Part way up the building is a room with some historical artefacts and information on the history of the Jesuits. There is also a small balcony that gives a view into the Royal Clerecía de San Marcos with its large baroque altar. As visitors resume the climb, they arrive at the two towers and the birds-eye views over the rooftops and across to the Cathedral and the Convent. A further climb up a tightly spiralled wooden staircase accesses the bell tower, where the old bells have been decommissioned. Well worth the admission fee and the climb.


University of Salamanca

Founded in 1134 and given the royal charter in 1218, the University of Salamanca is the third-oldest ‘still operating’ university in the world. The university oozes history which makes it an interesting place to visit. The normal admission price is €10, but the two ladies on the door took one look at Paul and I and quickly concluded that we were seniors, resulting in €5 tickets for us. Certainly not a complement, but we accepted the discount. Conversely, they looked at Bev and Angela and hit them with full price.

The front facade of the university is very ornate. Amongst the intricate carvings is a skull with a small frog sitting on top.


Upon entering the building, visitors have access to two levels, each of which has four sides, surrounding an enclosed square courtyard. The ground floor has several historic lecture theatres that date from the 16th to 18th centuries, as well as a 16th century Great Hall and a chapel that was built in the 18th century. But the Fray Luis de Leon Lecture Theatre stood out for me – essentially unchanged since the last quarter of the 16th century, its stark wooden-plank benches would keep any student wide-awake during lectures. Ouch!


A beautifully decorated stone Renaissance staircase leads up to the second floor, where the major feature is an amazing 16th century library. The library houses manuscripts that date back to the 11th century, housed in 17th century bookcases. Unfortunately, but understandably, the viewing public can only observe the library through a glass door. But it is magnificent. The upper level also includes the 19th century Senate Chamber and a beautiful, ornate ceiling.


Old and New Cathedrals

The Old Cathedral was constructed between the 12th and 14th centuries. The adjoining New Cathedral was built between the 16th and 18th centuries, being completed in 1733. They combine to make an impressive landmark.

We decided not to pay the admission fee to see the inside and contented ourselves with admiring the external architecture.


Food and Drink

All of the walking and sightseeing can build up an appetite but there are plenty of eateries that provide delicious food. During our stay we enjoyed our visits to some delightful restaurants.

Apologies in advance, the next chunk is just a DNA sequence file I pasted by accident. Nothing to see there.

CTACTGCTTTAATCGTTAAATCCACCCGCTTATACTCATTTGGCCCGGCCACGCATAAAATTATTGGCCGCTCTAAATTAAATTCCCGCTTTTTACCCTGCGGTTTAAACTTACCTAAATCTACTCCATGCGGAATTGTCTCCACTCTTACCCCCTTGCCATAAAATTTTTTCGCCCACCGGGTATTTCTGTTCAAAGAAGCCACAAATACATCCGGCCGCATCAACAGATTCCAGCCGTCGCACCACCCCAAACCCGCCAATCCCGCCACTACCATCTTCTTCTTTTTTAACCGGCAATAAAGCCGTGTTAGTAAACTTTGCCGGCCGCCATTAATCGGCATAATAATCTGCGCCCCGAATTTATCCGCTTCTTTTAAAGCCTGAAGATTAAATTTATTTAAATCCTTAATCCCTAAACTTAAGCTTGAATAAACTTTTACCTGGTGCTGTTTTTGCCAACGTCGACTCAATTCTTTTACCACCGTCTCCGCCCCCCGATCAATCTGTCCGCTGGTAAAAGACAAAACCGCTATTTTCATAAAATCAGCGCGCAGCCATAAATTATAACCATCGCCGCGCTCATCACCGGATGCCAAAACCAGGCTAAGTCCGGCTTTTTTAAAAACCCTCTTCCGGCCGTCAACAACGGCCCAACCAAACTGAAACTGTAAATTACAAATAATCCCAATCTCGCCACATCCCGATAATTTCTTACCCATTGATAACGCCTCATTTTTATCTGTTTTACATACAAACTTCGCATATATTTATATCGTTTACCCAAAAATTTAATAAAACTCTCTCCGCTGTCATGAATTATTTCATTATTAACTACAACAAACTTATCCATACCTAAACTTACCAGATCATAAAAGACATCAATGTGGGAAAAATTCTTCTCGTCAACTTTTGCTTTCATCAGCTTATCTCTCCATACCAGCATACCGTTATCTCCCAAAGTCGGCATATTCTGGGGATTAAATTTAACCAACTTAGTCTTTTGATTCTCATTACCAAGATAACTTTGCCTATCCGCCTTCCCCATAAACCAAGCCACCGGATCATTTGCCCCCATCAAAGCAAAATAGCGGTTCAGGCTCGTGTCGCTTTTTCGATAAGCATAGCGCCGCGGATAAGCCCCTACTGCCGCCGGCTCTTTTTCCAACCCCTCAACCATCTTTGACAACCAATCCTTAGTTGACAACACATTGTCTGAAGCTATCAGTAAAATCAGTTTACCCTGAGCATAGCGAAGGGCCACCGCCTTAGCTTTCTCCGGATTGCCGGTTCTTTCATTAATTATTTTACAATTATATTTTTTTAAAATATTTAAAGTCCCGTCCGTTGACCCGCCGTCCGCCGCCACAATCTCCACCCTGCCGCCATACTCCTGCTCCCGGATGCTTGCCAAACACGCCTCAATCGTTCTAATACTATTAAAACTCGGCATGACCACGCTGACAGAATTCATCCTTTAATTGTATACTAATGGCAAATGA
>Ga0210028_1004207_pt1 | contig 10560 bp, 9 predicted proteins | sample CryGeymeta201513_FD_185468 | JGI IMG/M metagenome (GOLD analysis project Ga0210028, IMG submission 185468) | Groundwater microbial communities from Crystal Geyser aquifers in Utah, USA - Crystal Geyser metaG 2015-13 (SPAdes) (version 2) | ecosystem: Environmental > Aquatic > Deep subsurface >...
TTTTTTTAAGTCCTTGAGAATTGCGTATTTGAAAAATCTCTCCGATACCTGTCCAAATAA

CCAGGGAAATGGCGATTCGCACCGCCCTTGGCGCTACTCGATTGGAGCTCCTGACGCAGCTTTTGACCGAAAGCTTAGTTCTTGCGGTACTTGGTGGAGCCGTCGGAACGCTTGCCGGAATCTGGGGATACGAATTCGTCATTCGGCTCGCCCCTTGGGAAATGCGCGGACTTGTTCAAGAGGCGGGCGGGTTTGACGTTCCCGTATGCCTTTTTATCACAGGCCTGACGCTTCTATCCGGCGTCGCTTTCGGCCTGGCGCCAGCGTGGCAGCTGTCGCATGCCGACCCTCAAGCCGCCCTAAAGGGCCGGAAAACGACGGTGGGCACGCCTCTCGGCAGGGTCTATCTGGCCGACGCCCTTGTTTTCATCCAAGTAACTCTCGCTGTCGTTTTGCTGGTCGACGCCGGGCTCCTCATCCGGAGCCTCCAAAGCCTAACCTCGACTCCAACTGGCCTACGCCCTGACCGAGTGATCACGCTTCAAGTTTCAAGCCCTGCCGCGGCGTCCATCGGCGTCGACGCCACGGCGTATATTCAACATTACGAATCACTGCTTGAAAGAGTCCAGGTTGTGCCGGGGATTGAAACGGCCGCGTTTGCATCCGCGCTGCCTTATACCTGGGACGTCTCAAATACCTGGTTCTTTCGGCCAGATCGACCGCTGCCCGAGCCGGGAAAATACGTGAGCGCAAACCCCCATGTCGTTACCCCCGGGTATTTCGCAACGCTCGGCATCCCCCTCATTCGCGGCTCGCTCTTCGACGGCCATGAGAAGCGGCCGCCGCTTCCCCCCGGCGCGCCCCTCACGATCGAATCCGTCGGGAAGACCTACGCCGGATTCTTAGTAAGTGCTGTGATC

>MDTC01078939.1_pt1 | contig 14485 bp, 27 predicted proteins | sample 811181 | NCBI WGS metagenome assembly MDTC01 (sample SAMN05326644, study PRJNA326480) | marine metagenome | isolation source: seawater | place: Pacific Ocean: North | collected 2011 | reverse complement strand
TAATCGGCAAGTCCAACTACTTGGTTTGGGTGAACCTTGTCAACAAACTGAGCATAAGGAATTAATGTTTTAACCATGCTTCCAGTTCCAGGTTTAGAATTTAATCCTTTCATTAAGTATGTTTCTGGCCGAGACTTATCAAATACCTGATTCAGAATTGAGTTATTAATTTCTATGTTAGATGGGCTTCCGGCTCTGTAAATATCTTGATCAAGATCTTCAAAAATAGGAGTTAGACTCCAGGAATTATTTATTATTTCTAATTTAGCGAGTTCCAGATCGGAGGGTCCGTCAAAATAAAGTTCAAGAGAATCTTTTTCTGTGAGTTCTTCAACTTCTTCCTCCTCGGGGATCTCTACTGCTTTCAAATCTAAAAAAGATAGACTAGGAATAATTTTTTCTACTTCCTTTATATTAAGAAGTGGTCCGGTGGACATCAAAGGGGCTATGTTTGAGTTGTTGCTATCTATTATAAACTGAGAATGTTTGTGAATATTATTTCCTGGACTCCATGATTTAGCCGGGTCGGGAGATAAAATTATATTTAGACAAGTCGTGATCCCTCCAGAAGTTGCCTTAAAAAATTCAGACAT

On our first night, we followed a recommendation from our hotel receptionist and headed to Bambu, located a few steps away from the Plaza Mayor. The premises are divided into two sections – a restaurant in the rear and a tapas bar at the front. We opted to start out with wine and tapas. The tables in the tapas section were all full, so we started out ordering at the bar but as soon as a table cleared, we were able to sit down to enjoy our food. We sampled a few of the tapas along with a couple of glasses of the tasty house wine and then decided to move to another restaurant. However, when we got there, we weren’t very impressed. We had enjoyed the atmosphere and food in Bambu, so decided to return there and try out their restaurant section. The restaurant had an appealing selection of regional dishes. After much pondering, I opted for the pork cheeks which were delightfully tender in a rich sauce. A good choice! We all enjoyed our dining experience at Bambu – both in the tapas bar and the restaurant.


During our sightseeing around the old town, we passed the Lisboa Bar and noted its sign advertising vegetarian and gluten-free options. So, when lunch-time arrived, we back-tracked to give the place a try. The Portuguese owner was very friendly and accommodating. He speaks English and went through the menu, explaining which items were gluten-free. We opted for the prato do dia lunch menu that provides an option of three courses – including home made natas for dessert. We found it to be an unpretentious bar/cafe that serves simple, tasty food for a reasonable price (with gluten-free options).


An online tip took us to La Cocina de Toño for a tapas lunch. Located somewhat off the beaten tourist track, but within an easy walk from Plaza Mayor, this little gem seems to primarily cater to locals. Inside, it looks like a bar with just a handful of small tables, but they produce some delicious tapas. Each of us ordered three different tapas from the menu, as well as some beer or wine. Most of the items appeared to be freshly made and the lady behind the bar brought us one tapas plate (per person) at a time. As we finished one plate, another would be brought. This turned out to be perfect. We were able to enjoy each plate at a leisurely pace. By the time we had finished all three of our plates, we realised that we were full. We were all impressed with the quality of the food. The oxtail was probably the most outstanding item, as the tender meat just fell off the bone. But the lamb burgers, the codfish cakes, the thinly sliced octopus and the grilled pork were all delicious. And to top it off, lunch and drinks for four persons was just over €50. Highly recommended.